Montgomery, AL – The bingo issue drew supporters and opponents from across Alabama as they convened on the State House Tuesday afternoon to voice their views and opinions on gambling in the state.
Governor Bob Riley addressed hundreds of gambling opponents at the State House earlier today, but most of his statements were drowned out by electronic bingo supporters chanting, “Let us vote.”
Riley answered their pleas with, “Not here … not in Alabama,” and said that the people had already voted on this issue.
“Electronic bingo machines are slot machines that are illegal,” stated Riley.
Hundreds of ex-employees from Country Crossing, an entertainment complex near Dothan, and Victoryland, a greyhound park and bingo casino in Macon County, showed up to fight for their jobs, holding placards that read “impeach riley” and “let the people vote.”
On the other side of the issue, hundreds of proponents showed up to demonstrate their support for Riley’s bingo stance, some wearing stickers with the saying “casinos corrupt.” Many cited biblical or moral issues as reasons for opposing gambling.
Many of the demonstrators felt that it was their constitutional right to vote whether or not gambling should be allowed in the state. Gaming legislation expected to be voted on in the Senate today was postponed.
The Reverend Herman Henderson of Birmingham, shares Riley’s side in the emotional debate.
“I’m here to stand with the governor,” said Henderson. “All of us here may be on different sides, but I firmly believe that in the end they’ll have to obey the law and the law says it’s illegal.”
“But, if the legislators vote and say we’re going to allow gambling in Alabama, then that should be the law of the land and I believe in the law of the land,” Henderson continued.
Dothan resident Henry Johnson, however, is adamantly opposed to every kind of gambling, although is sympathetic to those who were ousted from their jobs when both Victoryland and Country Crossing closed.
“It is sad that they have lost their jobs, but it’s also sad that they chose to work in a place that’s illegal,” Johnson began. “Now, maybe most of them didn’t know that when they started work there and my heart goes out to them. The economy is bad right now, but casinos are not a way to improve it.”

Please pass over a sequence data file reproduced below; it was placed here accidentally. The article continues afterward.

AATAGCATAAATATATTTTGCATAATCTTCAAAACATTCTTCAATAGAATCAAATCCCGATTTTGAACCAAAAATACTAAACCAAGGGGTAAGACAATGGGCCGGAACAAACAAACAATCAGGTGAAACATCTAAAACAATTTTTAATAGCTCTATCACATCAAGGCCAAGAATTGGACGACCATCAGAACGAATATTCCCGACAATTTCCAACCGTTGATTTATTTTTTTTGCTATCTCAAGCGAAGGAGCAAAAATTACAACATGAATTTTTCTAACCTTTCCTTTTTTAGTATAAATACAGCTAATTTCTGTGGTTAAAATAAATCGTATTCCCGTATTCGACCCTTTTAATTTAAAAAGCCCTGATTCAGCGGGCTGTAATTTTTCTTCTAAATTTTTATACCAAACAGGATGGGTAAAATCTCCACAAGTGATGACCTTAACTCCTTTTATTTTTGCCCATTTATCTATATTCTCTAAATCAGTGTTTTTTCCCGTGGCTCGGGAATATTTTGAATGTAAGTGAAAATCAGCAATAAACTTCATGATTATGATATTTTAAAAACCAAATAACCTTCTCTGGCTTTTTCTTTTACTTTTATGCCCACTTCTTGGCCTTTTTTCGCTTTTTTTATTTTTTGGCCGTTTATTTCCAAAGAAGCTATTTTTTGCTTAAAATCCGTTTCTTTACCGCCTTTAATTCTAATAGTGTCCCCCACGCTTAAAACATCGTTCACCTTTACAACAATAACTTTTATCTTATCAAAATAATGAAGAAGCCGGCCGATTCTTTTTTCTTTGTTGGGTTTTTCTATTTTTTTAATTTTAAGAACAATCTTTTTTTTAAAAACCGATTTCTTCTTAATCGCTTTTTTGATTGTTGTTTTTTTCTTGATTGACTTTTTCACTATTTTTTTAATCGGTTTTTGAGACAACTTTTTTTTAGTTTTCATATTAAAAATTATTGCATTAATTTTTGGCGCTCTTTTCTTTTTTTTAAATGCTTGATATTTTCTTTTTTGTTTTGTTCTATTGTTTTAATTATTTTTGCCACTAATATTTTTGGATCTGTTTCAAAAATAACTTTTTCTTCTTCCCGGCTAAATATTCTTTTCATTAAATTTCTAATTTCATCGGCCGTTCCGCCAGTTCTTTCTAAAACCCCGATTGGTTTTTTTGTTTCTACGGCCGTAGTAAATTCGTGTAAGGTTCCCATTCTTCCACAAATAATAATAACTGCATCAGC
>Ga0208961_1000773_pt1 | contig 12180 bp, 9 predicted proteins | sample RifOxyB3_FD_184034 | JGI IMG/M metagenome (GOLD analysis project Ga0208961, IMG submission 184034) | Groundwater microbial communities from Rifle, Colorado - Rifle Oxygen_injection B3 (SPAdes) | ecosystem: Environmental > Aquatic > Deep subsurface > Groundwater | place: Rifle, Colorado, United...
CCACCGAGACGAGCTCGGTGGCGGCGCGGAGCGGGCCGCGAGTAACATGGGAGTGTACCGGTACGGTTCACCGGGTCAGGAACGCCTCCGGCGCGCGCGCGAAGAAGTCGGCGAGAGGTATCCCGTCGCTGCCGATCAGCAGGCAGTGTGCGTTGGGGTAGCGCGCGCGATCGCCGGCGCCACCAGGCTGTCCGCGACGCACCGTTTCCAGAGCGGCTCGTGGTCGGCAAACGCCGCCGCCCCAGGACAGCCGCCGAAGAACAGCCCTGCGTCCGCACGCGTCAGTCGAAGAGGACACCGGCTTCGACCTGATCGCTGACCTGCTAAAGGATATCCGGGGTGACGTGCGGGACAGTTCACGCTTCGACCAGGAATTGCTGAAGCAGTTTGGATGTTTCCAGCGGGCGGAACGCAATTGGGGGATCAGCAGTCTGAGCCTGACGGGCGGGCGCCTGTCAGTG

Montgomery community activist Mary Anne Martin handed out literature and information about compulsive gamblers.
“Last year there were over 4,000 calls from problem gamblers in Alabama to the Florida Council on Compulsive Gambling Hotline, asking them to help because there is no one in Alabama to help them,” said Martin. “I want people to know that if they have a problem they can call the National Council on Problem Gambling Hotline and they have counselors there that will help them.”
Country music artist John Anderson came to the rally to represent Ronnie Gilley (Country Crossing developer) and to show his support for all of the people who were working at the entertainment complex just a few miles outside of Dothan.
Anderson owns a restaurant there and is just one of the performers involved in the complex; others include George Jones, Lorrie Morgan, Darryl Worley, and Tracy Lawrence.
“Everything at Country Crossing is closed down and I think we have between 1,500 and 2,000 people out of work,” Anderson said, speaking to Our Prattville just moments before he was to take the podium. “That’s a big part of why we’re here … to see if we can’t do something to get it open again.”
Worley spoke at the podium for about ten minutes, reflecting passionately about his Christian faith and how important it was for people to exercise their God-given constitutional right to vote.
John Thomas, who is personally against gambling, is one of those who found himself unemployed when the facility closed its doors on January 29 to prevent a raid by the governor’s gambling task force, and has yet to find another job.
“Before I got my job at Country Crossing, I was out of work since March of 2009,” he said. “But, I came to work there on December 8 and I’ve been there ever since until Bob Riley shut us down. I’m against gambling myself, but I need a job and that is the only reason I’m here.”
Another unemployed Country Crossing worker, Ann Ockmand, echoed Thomas’ sentiments about the reason for the rally today.
“We are here to support jobs … and God knows, we need jobs in Alabama,” said Ockmand. “I think people at least ought to be able to work while they solve this issue … and surely we can resolve this peacefully.”
Victoryland Gaming Director, Stan Hubbard, said that the closing there affected about 2,000 people and admitted that he was unsure why Riley would close down these facilities so late in his administration.
“There are tons of support here today for bingo … I think it has something to do with being without work and having kids to feed,” he said. “I know Riley got the campaign contributions back in 2002 (that has been documented),” Hubbard alleged.
“I still don’t know why he would flip to this craziness this late in the term.”
Victoryland faces other problems as the casino also features greyhound races as well as electronic bingo. When it closed, both dogs and trainers were left in the lurch with no possibility of making money at the track.
Jim Garland, Director of Racing at Victoryland, brought a greyhound with him to the gambling assembly, and stated that some trainers are leaving the state with their dogs.
“With the track closed, kennel operators are not making any money now. The dogs are just sitting around, not getting any exercise … and they love to race, but they can’t do that right now,” said Garland. “I’m out of a job as well as about 1,800 others, and all we want is for the people to have a chance to vote.”
“At Victoryland we don’t drag people off of the street and make them gamble. They choose to come in … that’s the peoples’ choice as is the right to vote,” he said.
Article by Melissa Parker
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